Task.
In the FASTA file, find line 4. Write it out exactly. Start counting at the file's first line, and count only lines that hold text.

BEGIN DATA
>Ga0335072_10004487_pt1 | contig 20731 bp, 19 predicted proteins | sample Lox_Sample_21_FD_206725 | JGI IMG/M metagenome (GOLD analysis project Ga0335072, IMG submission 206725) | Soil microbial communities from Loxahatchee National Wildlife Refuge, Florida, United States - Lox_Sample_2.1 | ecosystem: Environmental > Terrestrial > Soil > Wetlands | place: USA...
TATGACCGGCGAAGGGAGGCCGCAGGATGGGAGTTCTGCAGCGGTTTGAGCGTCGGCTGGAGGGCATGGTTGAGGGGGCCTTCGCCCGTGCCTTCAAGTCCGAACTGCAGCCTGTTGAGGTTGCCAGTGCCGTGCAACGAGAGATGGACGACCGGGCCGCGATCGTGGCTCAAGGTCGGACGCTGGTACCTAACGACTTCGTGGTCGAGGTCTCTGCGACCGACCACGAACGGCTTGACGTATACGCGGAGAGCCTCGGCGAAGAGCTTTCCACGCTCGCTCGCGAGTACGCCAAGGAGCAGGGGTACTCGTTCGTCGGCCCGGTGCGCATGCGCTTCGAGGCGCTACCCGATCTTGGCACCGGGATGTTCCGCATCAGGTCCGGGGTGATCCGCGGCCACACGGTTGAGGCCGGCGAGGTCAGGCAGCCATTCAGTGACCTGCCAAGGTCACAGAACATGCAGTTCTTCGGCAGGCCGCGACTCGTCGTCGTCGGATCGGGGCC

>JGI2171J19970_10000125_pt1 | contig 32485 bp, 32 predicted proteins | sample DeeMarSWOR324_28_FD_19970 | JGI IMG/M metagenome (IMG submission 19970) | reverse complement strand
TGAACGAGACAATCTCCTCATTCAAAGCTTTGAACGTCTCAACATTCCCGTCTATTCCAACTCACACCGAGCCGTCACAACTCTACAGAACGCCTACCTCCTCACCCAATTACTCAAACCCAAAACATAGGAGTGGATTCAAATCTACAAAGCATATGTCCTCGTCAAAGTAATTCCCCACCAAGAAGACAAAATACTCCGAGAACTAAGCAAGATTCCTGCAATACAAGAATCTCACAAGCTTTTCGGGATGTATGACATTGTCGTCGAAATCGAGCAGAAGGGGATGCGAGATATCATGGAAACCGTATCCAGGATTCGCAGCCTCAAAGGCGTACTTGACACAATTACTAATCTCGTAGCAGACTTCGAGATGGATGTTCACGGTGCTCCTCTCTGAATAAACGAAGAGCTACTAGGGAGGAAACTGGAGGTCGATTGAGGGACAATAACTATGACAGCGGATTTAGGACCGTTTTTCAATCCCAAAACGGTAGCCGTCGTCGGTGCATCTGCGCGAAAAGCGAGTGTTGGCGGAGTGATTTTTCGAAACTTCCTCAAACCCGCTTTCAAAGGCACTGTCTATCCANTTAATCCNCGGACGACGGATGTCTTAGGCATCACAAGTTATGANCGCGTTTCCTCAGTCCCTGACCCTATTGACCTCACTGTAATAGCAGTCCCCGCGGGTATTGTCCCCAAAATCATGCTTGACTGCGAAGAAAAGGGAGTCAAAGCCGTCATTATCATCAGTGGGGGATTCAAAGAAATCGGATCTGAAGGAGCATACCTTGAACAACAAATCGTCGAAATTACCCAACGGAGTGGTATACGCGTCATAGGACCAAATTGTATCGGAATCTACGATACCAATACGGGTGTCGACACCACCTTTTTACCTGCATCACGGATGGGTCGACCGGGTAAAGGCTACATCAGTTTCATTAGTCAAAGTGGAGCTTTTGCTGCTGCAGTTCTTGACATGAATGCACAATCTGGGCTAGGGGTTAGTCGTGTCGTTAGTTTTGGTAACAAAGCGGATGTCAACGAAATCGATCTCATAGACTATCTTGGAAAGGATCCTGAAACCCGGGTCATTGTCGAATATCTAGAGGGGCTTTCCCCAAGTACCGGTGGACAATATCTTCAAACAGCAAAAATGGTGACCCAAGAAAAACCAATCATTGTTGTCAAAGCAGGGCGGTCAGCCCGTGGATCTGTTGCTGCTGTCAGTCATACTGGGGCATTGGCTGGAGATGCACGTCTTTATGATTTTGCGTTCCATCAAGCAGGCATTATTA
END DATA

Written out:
TGAACGAGACAATCTCCTCATTCAAAGCTTTGAACGTCTCAACATTCCCGTCTATTCCAACTCACACCGAGCCGTCACAACTCTACAGAACGCCTACCTCCTCACCCAATTACTCAAACCCAAAACATAGGAGTGGATTCAAATCTACAAAGCATATGTCCTCGTCAAAGTAATTCCCCACCAAGAAGACAAAATACTCCGAGAACTAAGCAAGATTCCTGCAATACAAGAATCTCACAAGCTTTTCGGGATGTATGACATTGTCGTCGAAATCGAGCAGAAGGGGATGCGAGATATCATGGAAACCGTATCCAGGATTCGCAGCCTCAAAGGCGTACTTGACACAATTACTAATCTCGTAGCAGACTTCGAGATGGATGTTCACGGTGCTCCTCTCTGAATAAACGAAGAGCTACTAGGGAGGAAACTGGAGGTCGATTGAGGGACAATAACTATGACAGCGGATTTAGGACCGTTTTTCAATCCCAAAACGGTAGCCGTCGTCGGTGCATCTGCGCGAAAAGCGAGTGTTGGCGGAGTGATTTTTCGAAACTTCCTCAAACCCGCTTTCAAAGGCACTGTCTATCCANTTAATCCNCGGACGACGGATGTCTTAGGCATCACAAGTTATGANCGCGTTTCCTCAGTCCCTGACCCTATTGACCTCACTGTAATAGCAGTCCCCGCGGGTATTGTCCCCAAAATCATGCTTGACTGCGAAGAAAAGGGAGTCAAAGCCGTCATTATCATCAGTGGGGGATTCAAAGAAATCGGATCTGAAGGAGCATACCTTGAACAACAAATCGTCGAAATTACCCAACGGAGTGGTATACGCGTCATAGGACCAAATTGTATCGGAATCTACGATACCAATACGGGTGTCGACACCACCTTTTTACCTGCATCACGGATGGGTCGACCGGGTAAAGGCTACATCAGTTTCATTAGTCAAAGTGGAGCTTTTGCTGCTGCAGTTCTTGACATGAATGCACAATCTGGGCTAGGGGTTAGTCGTGTCGTTAGTTTTGGTAACAAAGCGGATGTCAACGAAATCGATCTCATAGACTATCTTGGAAAGGATCCTGAAACCCGGGTCATTGTCGAATATCTAGAGGGGCTTTCCCCAAGTACCGGTGGACAATATCTTCAAACAGCAAAAATGGTGACCCAAGAAAAACCAATCATTGTTGTCAAAGCAGGGCGGTCAGCCCGTGGATCTGTTGCTGCTGTCAGTCATACTGGGGCATTGGCTGGAGATGCACGTCTTTATGATTTTGCGTTCCATCAAGCAGGCATTATTA